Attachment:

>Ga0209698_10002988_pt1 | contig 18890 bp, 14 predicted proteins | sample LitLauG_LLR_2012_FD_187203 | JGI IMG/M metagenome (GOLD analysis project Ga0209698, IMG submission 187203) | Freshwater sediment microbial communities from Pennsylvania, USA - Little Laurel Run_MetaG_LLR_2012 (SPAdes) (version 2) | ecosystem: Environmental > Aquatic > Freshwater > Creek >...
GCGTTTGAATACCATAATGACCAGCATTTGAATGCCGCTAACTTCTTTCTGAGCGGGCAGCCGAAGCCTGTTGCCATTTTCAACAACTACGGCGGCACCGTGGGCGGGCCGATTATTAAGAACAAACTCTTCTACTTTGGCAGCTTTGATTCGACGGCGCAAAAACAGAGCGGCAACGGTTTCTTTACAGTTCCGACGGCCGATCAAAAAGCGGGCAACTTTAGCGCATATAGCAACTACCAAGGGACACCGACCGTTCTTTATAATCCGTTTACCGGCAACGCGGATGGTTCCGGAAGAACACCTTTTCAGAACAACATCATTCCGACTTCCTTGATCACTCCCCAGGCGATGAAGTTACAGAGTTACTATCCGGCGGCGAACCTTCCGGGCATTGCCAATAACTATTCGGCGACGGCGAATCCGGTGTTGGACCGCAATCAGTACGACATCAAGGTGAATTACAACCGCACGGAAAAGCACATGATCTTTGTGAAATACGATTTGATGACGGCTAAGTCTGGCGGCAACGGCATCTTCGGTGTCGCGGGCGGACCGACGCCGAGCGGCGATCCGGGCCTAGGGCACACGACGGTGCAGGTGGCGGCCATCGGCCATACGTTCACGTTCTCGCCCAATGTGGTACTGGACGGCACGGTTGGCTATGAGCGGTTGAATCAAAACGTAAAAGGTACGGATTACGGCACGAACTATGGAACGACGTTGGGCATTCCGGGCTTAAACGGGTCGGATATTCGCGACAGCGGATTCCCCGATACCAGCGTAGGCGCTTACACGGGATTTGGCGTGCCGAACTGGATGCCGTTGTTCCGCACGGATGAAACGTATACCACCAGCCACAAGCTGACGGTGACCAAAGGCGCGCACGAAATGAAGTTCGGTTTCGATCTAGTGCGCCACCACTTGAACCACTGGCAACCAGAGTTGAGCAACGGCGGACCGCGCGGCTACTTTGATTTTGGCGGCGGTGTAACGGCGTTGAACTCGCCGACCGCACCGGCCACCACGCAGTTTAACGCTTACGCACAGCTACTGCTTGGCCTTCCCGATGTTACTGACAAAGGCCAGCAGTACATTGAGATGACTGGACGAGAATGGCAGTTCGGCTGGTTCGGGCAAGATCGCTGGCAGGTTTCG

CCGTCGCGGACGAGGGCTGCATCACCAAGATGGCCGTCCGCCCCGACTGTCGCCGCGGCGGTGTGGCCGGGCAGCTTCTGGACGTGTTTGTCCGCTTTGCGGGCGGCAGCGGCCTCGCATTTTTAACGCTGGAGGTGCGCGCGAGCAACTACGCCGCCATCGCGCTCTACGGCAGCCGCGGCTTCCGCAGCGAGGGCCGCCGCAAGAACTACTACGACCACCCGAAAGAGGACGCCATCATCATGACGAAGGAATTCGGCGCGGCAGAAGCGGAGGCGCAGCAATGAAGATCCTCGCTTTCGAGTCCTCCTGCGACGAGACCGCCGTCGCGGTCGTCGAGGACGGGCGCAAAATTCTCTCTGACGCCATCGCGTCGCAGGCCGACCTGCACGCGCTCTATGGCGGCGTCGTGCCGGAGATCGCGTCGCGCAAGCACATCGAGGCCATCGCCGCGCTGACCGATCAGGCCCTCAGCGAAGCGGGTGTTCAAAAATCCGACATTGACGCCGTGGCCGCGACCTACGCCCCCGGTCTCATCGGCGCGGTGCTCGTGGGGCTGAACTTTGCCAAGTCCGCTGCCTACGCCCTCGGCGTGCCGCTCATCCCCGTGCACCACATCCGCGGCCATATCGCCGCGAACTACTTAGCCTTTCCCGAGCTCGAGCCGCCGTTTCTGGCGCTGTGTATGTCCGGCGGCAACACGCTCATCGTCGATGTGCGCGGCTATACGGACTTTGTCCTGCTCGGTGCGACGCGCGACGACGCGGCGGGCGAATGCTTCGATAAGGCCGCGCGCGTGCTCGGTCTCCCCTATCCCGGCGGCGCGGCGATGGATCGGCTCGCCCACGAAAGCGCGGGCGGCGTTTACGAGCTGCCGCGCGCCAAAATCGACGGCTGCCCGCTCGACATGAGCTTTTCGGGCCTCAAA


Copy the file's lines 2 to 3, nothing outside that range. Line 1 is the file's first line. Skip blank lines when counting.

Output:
GCGTTTGAATACCATAATGACCAGCATTTGAATGCCGCTAACTTCTTTCTGAGCGGGCAGCCGAAGCCTGTTGCCATTTTCAACAACTACGGCGGCACCGTGGGCGGGCCGATTATTAAGAACAAACTCTTCTACTTTGGCAGCTTTGATTCGACGGCGCAAAAACAGAGCGGCAACGGTTTCTTTACAGTTCCGACGGCCGATCAAAAAGCGGGCAACTTTAGCGCATATAGCAACTACCAAGGGACACCGACCGTTCTTTATAATCCGTTTACCGGCAACGCGGATGGTTCCGGAAGAACACCTTTTCAGAACAACATCATTCCGACTTCCTTGATCACTCCCCAGGCGATGAAGTTACAGAGTTACTATCCGGCGGCGAACCTTCCGGGCATTGCCAATAACTATTCGGCGACGGCGAATCCGGTGTTGGACCGCAATCAGTACGACATCAAGGTGAATTACAACCGCACGGAAAAGCACATGATCTTTGTGAAATACGATTTGATGACGGCTAAGTCTGGCGGCAACGGCATCTTCGGTGTCGCGGGCGGACCGACGCCGAGCGGCGATCCGGGCCTAGGGCACACGACGGTGCAGGTGGCGGCCATCGGCCATACGTTCACGTTCTCGCCCAATGTGGTACTGGACGGCACGGTTGGCTATGAGCGGTTGAATCAAAACGTAAAAGGTACGGATTACGGCACGAACTATGGAACGACGTTGGGCATTCCGGGCTTAAACGGGTCGGATATTCGCGACAGCGGATTCCCCGATACCAGCGTAGGCGCTTACACGGGATTTGGCGTGCCGAACTGGATGCCGTTGTTCCGCACGGATGAAACGTATACCACCAGCCACAAGCTGACGGTGACCAAAGGCGCGCACGAAATGAAGTTCGGTTTCGATCTAGTGCGCCACCACTTGAACCACTGGCAACCAGAGTTGAGCAACGGCGGACCGCGCGGCTACTTTGATTTTGGCGGCGGTGTAACGGCGTTGAACTCGCCGACCGCACCGGCCACCACGCAGTTTAACGCTTACGCACAGCTACTGCTTGGCCTTCCCGATGTTACTGACAAAGGCCAGCAGTACATTGAGATGACTGGACGAGAATGGCAGTTCGGCTGGTTCGGGCAAGATCGCTGGCAGGTTTCG

CCGTCGCGGACGAGGGCTGCATCACCAAGATGGCCGTCCGCCCCGACTGTCGCCGCGGCGGTGTGGCCGGGCAGCTTCTGGACGTGTTTGTCCGCTTTGCGGGCGGCAGCGGCCTCGCATTTTTAACGCTGGAGGTGCGCGCGAGCAACTACGCCGCCATCGCGCTCTACGGCAGCCGCGGCTTCCGCAGCGAGGGCCGCCGCAAGAACTACTACGACCACCCGAAAGAGGACGCCATCATCATGACGAAGGAATTCGGCGCGGCAGAAGCGGAGGCGCAGCAATGAAGATCCTCGCTTTCGAGTCCTCCTGCGACGAGACCGCCGTCGCGGTCGTCGAGGACGGGCGCAAAATTCTCTCTGACGCCATCGCGTCGCAGGCCGACCTGCACGCGCTCTATGGCGGCGTCGTGCCGGAGATCGCGTCGCGCAAGCACATCGAGGCCATCGCCGCGCTGACCGATCAGGCCCTCAGCGAAGCGGGTGTTCAAAAATCCGACATTGACGCCGTGGCCGCGACCTACGCCCCCGGTCTCATCGGCGCGGTGCTCGTGGGGCTGAACTTTGCCAAGTCCGCTGCCTACGCCCTCGGCGTGCCGCTCATCCCCGTGCACCACATCCGCGGCCATATCGCCGCGAACTACTTAGCCTTTCCCGAGCTCGAGCCGCCGTTTCTGGCGCTGTGTATGTCCGGCGGCAACACGCTCATCGTCGATGTGCGCGGCTATACGGACTTTGTCCTGCTCGGTGCGACGCGCGACGACGCGGCGGGCGAATGCTTCGATAAGGCCGCGCGCGTGCTCGGTCTCCCCTATCCCGGCGGCGCGGCGATGGATCGGCTCGCCCACGAAAGCGCGGGCGGCGTTTACGAGCTGCCGCGCGCCAAAATCGACGGCTGCCCGCTCGACATGAGCTTTTCGGGCCTCAAA